6 Part Sermon Series: How to let go of grudges and bitterness
Everybody has been hurt by the actions or words of another. Your mother may have criticized your parenting skills. Your friends may have gossiped about you. Your partner may have had an affair. These wounds caused by these actions can leave us with lasting feelings of anger, bitterness, and even vengeance. To have these feelings is a natural response but when we allow these feelings to rule our lives, we are the ones who pay most dearly. Join us for a 6-week series as we learn how to let go of resentments, feelings of hurt, and thoughts of revenge. Join us as we learn how to forgive others and free ourselves.
Part Six: LIMITS OF FORGIVENESS -- As we seek forgiveness, we also need to become aware of what it does not do.
Part Five: DETERMINE IF YOU WANT TO REPAIR THE RELATIONSHIP AND BE CANDID ABOUT THE PROBLEM -- A lot of people don’t want to forgive, because they think if they forgive then they’ve got to trust them again. No. That’s a whole different issue! Forgiving a person does not mean you have to trust them. The answer to “Will you forgive me?” may be yes, but the answer to “Can we go back to the way it was?” can be “no.” Forgiveness is based on grace. Trust is built on works. You earn trust. You don’t earn forgiveness.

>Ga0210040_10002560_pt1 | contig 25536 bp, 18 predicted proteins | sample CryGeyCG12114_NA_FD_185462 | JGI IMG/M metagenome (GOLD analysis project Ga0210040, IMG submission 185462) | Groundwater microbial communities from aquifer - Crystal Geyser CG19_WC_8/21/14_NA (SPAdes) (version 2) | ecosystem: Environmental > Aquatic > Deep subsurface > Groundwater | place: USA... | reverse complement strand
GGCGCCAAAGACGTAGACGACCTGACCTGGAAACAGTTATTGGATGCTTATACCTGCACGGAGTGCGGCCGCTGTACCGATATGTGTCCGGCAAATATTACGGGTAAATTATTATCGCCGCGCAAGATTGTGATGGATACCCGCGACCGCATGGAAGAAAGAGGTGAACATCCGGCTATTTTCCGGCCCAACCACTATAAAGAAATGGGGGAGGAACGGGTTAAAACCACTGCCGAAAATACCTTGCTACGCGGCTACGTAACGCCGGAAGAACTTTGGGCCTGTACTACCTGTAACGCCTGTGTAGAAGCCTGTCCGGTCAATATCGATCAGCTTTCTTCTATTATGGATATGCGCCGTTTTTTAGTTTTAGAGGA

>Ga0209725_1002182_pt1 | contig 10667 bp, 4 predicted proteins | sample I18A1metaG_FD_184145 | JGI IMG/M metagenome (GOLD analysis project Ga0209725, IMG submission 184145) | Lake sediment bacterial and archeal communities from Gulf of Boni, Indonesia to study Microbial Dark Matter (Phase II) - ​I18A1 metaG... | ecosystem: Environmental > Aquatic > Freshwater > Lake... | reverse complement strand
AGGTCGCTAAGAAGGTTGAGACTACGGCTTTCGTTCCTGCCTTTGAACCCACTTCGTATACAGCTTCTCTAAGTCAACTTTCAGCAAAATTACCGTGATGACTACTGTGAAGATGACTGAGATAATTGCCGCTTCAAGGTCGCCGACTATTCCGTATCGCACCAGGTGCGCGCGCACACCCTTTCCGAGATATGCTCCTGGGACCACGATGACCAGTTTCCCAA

Part Four: Choose Happiness Over Righteousness: Real resentment over real damage by a real person produces a justifiable resentment. No one doubts you have been hard done by but hanging on to that grudge will change you … so Choose Happiness Over Righteousness.
Part Three: Bring our Hurts to God and be filled with the Holy Spirit: When your heart is breaking or when you’re confused and feeling worthless or down on yourself because of the way someone treated you, don’t turn away from God, turn towards Him.
Part Two: Releasing the Hurt: When we are hurt, something is taken away from us … our reputation, our trust, a friendship. This hurt diminishes us. Before we can truly forgive we have to face what has happened and grieve what we have lost.
Part One: Revenge vs Forgiveness: When we are hurt, it is instinctive to lash back at that someone who hurt us. Yet if we take “an eye for an eye” the pain of that hurt is immediately doubled. What does that do to society? What does that do to us? How do we recover from the loss the hurt has caused?